Dcr e()riften^eit. — (Sin uni^c()curcr ®palt 
Slci^t »om @cfc^le4u tcr i2tcrblid)cn i^n lo«, 
lint ®ctt ift beut, wcr f^cftcrn SDienfc^ nod) wax. 
3c&t bat cr fcinc <Sd)wac^cn incl;r. Die ^flid)tcn 
Dcr Gwiflfcit ycrOummcn ibm. Die 9Wcnfd;^eit 
— 9iod) bcut' ein (iri>9e«? 2Bort in fcinem O^r — 
SScrfanft fid) felbfl unt fricd)t urn i()rcn ©iJpen. 
©ein a)iitflffttl)l Iflfd^t mit bent Seiten ani, 
3n 2CoUilften cnnattet feine Sugcnt. 
^iiv feine Ibor^eit fd;tcft il)m ^cru @olt), 
gftr feine Safter jicl)t fein iof ibm Jieufel. 
(£r fci[)l(lft beraufd^t in ticfem ^immel ein, 
Den feine <Sfla»en liftifl urn i^n fc^ufen. 

Schiller, Don Carlos. 

1. Write nctos on the use of erbt, kriecht, lonchi aus, 
zielit, in this extract. 

2. schufen. When is this verb weak in (-onjugation ? 
Mention any other verb of like peciiHarity. 

3. Show the connection of this speech with the plot 
of the play, and sketch the characters of Posa, the 
Count of Lerma, and the Duchess of Olivarez. 


Translate : 

Ich lernte neulich auf dem Spaziergange eine 
Fraulein von B. kennen, cin liebenswurdiges 
Geschopf, das sehr viel Natur mitten in dem 
steifen Leben erhalten hat. Wir gefielen una in 
unserem Gesprache, und da wir schioden, bat ich 
sie um Erlaubnisz, sie bei sich sehen zu dlirfen. 
Sie gestattete mir das mit so vieler Freinmthig- 
keit, dasz ich don !?chicklichen Augenblick kaum 
erwarten konnto, zu ihr zu gehen. Sie ist nicht 
von hier, und wohnt bei einer Tante ini Hause. 
Die Physiognomic dor Alten gefiel mir nicht. Ich 
bezeigte ilir viel Aufmerksamkeit, mein Gespriich 
war meist an sie gewandt, und in minder als einer 
halbon Stuiide hatte ich so ziemlich weg, was mir 
das Fi liiilein hernach selbst gestand : dasz die liebe 
Tante in ihrem Alter Mangel an alleni, kein an- 
standiges Verniogen.keinen Geist, nnd keineStutze 
hat, als die Reilie ihrer Vorfahren, keinen Schirm, 
als den Stand, in den sie sich verpallisadiret, und 
kein Ergotzen, als von ihrem Stockwerk herab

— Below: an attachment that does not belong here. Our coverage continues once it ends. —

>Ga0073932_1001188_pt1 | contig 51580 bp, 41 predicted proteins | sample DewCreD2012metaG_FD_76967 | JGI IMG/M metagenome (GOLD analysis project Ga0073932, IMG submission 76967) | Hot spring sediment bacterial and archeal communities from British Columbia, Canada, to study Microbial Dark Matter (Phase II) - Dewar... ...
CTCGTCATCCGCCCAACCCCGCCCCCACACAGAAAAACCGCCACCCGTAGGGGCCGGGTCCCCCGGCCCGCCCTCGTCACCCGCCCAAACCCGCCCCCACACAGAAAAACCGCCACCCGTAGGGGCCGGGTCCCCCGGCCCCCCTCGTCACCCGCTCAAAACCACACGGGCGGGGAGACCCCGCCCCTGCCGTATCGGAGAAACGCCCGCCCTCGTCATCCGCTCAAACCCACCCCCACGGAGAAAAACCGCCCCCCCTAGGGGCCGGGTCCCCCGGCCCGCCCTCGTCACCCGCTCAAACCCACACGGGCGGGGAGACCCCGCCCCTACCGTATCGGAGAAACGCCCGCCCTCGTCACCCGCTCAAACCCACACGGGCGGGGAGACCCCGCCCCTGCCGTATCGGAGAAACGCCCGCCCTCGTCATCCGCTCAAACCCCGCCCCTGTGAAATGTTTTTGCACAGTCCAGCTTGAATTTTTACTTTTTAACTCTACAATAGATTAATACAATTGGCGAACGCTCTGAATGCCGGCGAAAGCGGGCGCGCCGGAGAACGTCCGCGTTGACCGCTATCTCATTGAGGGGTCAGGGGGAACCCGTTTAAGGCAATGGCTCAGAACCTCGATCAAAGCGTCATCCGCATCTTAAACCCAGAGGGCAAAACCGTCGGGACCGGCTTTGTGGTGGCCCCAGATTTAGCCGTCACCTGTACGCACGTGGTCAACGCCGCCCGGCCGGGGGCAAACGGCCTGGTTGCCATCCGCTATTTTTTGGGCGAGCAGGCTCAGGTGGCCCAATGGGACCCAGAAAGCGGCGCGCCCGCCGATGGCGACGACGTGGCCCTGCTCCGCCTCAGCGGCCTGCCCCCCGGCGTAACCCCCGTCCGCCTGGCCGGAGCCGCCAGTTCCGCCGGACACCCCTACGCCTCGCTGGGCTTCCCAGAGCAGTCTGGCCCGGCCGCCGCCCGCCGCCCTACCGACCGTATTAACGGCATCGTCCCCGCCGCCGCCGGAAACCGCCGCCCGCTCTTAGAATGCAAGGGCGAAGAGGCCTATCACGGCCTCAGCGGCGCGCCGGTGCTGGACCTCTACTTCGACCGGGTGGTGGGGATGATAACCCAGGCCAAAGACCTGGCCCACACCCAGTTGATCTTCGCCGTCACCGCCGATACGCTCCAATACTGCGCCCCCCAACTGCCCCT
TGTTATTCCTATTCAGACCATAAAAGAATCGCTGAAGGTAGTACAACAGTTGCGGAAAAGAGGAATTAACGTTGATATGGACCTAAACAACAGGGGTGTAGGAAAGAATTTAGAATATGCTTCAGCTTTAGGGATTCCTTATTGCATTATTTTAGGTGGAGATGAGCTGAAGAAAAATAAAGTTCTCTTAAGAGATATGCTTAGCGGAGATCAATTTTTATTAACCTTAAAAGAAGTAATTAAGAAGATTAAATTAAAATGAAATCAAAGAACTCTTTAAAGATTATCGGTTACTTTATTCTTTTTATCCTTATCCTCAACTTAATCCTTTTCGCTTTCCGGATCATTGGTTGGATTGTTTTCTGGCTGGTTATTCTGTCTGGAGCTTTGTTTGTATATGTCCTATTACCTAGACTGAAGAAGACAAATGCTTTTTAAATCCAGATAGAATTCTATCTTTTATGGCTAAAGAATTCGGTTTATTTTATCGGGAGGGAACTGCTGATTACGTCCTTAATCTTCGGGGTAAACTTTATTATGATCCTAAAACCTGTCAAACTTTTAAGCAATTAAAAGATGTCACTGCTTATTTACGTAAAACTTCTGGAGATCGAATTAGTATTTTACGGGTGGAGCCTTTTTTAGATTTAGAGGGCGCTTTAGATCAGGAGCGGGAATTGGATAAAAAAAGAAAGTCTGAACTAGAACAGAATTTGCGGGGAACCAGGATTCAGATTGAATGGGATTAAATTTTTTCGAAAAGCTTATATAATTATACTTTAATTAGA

iiber die biirgerlichen Haupter wegzusehen. In 
ihrer Jugend soil sie schcin gewesen seyn, und ihr 
Leben weggecfaukelt, erst mit ihrem Eigensinne 
manchen armen Jungen gequalt, und in den reife- 
ren Jahren sich unter den Gehorsam eines alten 
Offlziers geduckt haben, der gegen diesen Preis 
und einen leidlichen Unterhalt das eherne Jahr- 
hundert mit ihr zubrachte, und starb. Nun sieht 
sie im eisernen sich allein, und wiirde nicht ange- 
sehen, ware ihre Nichte nicht so liebenswurdig. 

Leiden des juvgen Werthers. 

1. Give the principal pans of all strong verbs in the 

2. Ich lernte kennen. Write a note on this 

use of the infinitive, illustrating by further examples. 

3. das eherne Jahrhundert. Explain. 

4. Give an account of the circumstances under which 
this work was w^i'itten, and show how far the charac- 
ters and incidents were modelled or suggested by real 
characters and events. 

Translate : 

Nun gibt es nichts Geschick teres, als eine abwes- 
ende Person vorzunehmen und gar eine solche, die 
so viel zu sprechen gibt wie Petrowitsch. Es kam 
nur darauf an, welche Tonart man anschlug. 
Annele und die Lowenwirthin hatten schon den 
Mund gewetzt, sie muszten aber unter dem ban- 
nenden Blicke des Lbwenwirths still halten, und 
der Schultheisz-Doktor begann den Petrowitsch 
zu loben : er thue nur so rauh, weil er sich vor 
seinem weichen Herzen fvirchte ; gegen den Schul- 
lehrer und Lenz gewandt sagte er : " Der Petro- 
witsch ist wie Steinkohle, das sind Baume, die einst 
bei der sogenannten SUndliuth verkohlt sind, sie 
haben aber reichen Warmestoff in sich ; so auch